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Nov. 21, 2017

A comparison of the Senate, House tax bills

It is currently impossible to determine which proposals will be in the final tax bill to be passed by Congress.

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By Phil Jelsma

A major overhaul of the nation's tax code is in the works, and we now have competing Senate and House versions of H.R.1, the Tax Cuts and Jobs Act (the "Act"). The House has passed its version and the Senate is marking up or amending its version. Eventually, the Senate and the House will have to reconcile their differences, but in the meantime, following is a comparison of the two competing bills with current law. This article compares the two competing bills with current law.

Taxation of Pass-Through Entities

Current law: Income earned through partnerships and S corporations is passed through to the partners or shareholders and taxed at ordinary income rates.
Senate bill: It would create a 17.4 percent deduction for the non-wage portion of pass through business income. The deduction would apply to non-service income with an exception for service income to taxpayers with taxable income below $150,000 for joint filers and $75,000 for others. It would be phased out at certain income levels and be limited to 50% of the W-2 wages of the business.
House bill: The bill would reduce the rate for pass through business income to 25 percent. Business owners could choose to categorize 70 percent of their income as wages, subject to ordinary rates, and 30 percent as business income, taxable at the 25 percent rate. The alternative is to set the ratio of their wage income to business income based on the level of their capital investment. Professional service firms, such as doctors, accountants, and lawyers, couldn't take the 70/30 split and could only avail themselves of the preferential rate based on capital investment. The Nov. 9 amendment includes a formula to direct the 25 percent preferential income tax rates to small-business owners.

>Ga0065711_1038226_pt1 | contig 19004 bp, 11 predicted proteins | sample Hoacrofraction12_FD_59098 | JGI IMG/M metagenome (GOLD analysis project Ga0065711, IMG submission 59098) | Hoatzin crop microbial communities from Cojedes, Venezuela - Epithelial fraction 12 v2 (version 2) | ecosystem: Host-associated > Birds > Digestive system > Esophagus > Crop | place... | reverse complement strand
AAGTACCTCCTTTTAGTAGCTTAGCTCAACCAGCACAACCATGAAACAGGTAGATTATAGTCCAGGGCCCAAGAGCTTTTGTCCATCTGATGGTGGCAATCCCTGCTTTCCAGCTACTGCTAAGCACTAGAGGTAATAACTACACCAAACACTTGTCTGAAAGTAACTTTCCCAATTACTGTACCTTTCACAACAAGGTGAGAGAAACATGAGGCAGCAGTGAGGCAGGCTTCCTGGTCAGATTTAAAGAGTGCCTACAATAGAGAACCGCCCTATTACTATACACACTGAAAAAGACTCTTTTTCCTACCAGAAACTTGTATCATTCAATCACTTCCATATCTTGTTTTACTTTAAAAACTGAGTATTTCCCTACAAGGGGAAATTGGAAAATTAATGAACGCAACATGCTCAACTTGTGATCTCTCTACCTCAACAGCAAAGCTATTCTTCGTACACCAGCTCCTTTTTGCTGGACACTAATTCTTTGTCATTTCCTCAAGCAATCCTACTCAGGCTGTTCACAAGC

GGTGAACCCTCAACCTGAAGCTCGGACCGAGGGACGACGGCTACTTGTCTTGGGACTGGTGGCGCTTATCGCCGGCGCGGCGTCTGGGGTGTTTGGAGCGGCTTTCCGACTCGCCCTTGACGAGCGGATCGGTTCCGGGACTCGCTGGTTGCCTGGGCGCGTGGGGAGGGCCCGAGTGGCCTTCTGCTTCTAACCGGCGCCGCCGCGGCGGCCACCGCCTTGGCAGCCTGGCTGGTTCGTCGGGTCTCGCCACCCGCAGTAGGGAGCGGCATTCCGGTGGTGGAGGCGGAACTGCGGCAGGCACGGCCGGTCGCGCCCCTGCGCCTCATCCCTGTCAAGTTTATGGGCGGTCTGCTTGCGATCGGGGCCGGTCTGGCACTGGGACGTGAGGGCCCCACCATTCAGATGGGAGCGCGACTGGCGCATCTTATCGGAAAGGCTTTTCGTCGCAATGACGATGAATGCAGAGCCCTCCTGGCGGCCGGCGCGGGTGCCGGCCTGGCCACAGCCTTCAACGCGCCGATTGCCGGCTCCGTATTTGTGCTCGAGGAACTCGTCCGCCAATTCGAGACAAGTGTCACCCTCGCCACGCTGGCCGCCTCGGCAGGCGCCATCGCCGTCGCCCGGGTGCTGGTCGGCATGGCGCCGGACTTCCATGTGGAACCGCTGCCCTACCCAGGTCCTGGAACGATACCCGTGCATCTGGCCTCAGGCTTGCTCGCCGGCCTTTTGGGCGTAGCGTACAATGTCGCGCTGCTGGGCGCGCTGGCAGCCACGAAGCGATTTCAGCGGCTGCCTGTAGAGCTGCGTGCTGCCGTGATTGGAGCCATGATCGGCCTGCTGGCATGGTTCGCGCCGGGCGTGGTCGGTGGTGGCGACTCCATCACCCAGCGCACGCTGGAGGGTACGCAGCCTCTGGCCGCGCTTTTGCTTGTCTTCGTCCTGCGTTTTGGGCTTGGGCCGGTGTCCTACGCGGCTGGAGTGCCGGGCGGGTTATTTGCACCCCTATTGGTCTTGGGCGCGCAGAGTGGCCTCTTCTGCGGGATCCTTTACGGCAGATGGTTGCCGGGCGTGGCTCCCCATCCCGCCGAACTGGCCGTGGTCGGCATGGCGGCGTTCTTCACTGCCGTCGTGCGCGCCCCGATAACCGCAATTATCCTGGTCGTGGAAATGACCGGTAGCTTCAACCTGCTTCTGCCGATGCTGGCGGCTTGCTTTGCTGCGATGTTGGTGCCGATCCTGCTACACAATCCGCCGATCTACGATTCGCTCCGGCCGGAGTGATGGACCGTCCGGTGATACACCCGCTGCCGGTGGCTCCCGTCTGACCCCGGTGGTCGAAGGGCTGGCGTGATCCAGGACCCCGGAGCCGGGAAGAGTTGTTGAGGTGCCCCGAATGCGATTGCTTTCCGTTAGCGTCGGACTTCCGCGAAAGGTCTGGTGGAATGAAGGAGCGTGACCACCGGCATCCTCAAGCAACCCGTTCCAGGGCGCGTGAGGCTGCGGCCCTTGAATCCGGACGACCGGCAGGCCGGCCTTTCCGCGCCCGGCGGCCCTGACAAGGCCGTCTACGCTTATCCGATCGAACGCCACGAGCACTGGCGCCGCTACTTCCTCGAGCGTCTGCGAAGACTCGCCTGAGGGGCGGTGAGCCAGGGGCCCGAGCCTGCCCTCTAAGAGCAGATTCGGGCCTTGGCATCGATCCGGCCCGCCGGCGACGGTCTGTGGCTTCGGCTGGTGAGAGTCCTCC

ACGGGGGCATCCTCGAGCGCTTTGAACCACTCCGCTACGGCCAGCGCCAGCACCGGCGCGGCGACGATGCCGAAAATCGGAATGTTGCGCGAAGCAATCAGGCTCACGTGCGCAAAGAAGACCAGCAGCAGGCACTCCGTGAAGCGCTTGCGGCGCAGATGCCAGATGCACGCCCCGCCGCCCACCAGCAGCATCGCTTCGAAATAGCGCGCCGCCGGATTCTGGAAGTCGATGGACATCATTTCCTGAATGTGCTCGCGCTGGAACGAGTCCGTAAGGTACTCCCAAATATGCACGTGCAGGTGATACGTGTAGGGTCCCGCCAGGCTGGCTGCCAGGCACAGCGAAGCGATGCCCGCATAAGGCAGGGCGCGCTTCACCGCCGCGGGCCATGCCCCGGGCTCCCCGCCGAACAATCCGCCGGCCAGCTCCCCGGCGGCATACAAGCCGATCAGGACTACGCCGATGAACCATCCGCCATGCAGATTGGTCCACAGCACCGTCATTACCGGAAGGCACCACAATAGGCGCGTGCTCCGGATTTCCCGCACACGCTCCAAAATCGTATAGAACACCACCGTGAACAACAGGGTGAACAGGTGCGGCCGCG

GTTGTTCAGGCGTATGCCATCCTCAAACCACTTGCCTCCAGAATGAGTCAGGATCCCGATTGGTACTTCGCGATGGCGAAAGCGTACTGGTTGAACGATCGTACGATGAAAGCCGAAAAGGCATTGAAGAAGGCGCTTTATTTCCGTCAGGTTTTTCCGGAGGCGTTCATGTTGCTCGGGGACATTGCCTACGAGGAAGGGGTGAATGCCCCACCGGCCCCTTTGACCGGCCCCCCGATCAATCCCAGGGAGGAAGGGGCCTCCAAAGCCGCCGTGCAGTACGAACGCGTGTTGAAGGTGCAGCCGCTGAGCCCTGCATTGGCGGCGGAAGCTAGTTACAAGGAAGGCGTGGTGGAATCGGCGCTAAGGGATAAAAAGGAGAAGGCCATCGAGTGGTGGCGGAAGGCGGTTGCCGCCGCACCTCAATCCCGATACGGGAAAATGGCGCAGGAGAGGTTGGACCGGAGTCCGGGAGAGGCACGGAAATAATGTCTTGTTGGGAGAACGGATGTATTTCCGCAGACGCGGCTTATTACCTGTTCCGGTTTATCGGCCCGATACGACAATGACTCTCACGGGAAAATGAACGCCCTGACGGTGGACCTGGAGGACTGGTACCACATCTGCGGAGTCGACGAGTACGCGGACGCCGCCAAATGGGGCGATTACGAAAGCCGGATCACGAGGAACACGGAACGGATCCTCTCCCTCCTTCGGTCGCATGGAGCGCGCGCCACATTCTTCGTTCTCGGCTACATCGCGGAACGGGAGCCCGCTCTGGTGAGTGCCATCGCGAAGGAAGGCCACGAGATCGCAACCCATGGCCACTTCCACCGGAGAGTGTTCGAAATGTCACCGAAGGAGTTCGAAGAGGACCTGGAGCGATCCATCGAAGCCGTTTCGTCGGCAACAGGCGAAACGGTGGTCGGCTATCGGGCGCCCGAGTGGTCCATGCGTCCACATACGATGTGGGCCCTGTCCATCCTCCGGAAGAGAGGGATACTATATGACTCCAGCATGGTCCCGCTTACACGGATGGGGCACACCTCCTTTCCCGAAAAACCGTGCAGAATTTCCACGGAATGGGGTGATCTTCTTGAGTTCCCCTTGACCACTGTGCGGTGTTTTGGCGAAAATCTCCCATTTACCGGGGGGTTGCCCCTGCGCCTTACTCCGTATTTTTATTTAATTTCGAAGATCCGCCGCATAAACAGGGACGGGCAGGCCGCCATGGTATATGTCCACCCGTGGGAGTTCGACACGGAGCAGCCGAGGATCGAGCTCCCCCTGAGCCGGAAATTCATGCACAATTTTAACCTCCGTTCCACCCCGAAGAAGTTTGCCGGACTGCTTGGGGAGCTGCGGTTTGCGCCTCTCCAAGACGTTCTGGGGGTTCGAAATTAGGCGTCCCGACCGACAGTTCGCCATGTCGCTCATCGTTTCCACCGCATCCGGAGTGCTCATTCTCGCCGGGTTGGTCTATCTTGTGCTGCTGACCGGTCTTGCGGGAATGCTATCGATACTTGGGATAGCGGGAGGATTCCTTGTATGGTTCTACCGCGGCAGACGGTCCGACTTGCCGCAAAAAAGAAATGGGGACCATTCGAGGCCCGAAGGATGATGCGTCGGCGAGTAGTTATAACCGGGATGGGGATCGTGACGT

Corporate Rate

Current law: The rate follows a graduated schedule with a maximum rate of 35 percent.
Senate bill: The Senate would drop the rate to 20 percent beginning in 2019.
House bill: The rate would drop to 20 percent beginning in 2018.

Net Operating Losses
Current law: Net Operating Losses ("NOLs") carryback 2 years and carryover 20 years.
Senate bill: NOLs would be limited to 90% of taxable income and 80% of taxable income after 2023.
House bill: NOLs would be limited to 90% of taxable income.

Tax-Deferred Exchanges

Current law: Section 1031 applies to personal and real property.
Senate bill: The Senate would limit Section 1031 to real property not held primarily for sale.
House bill: The House would limit Section 1031 to real property.

Carried Interest

Current law: Fund managers must hold the partnership interest for a year for carried interest treatment. Carried interest is the portion of an investment fund's profit--usually a 20 percent share--that is paid to investment managers. Currently, tax authorities treat that income as capital gains, making it eligible for a tax rate as low as 23.8 percent--on gains from assets held for a year or more. The top tax rate for ordinary income is 39.6 percent.
Senate bill: The legislation would impose a three-year holding period requirement for partnership or LLC interests received in connection with performing services to be eligible for long-term capital gain tax rates. The change would triple the length of time an asset would have to be held to qualify for the lower rate.
House bill: The legislation would impose a three-year holding period requirement for partnership or LLC interests received in connection with performing services to be eligible for long-term capital gain tax rates. The change would triple the length of time an asset would have to be held to qualify for the lower rate.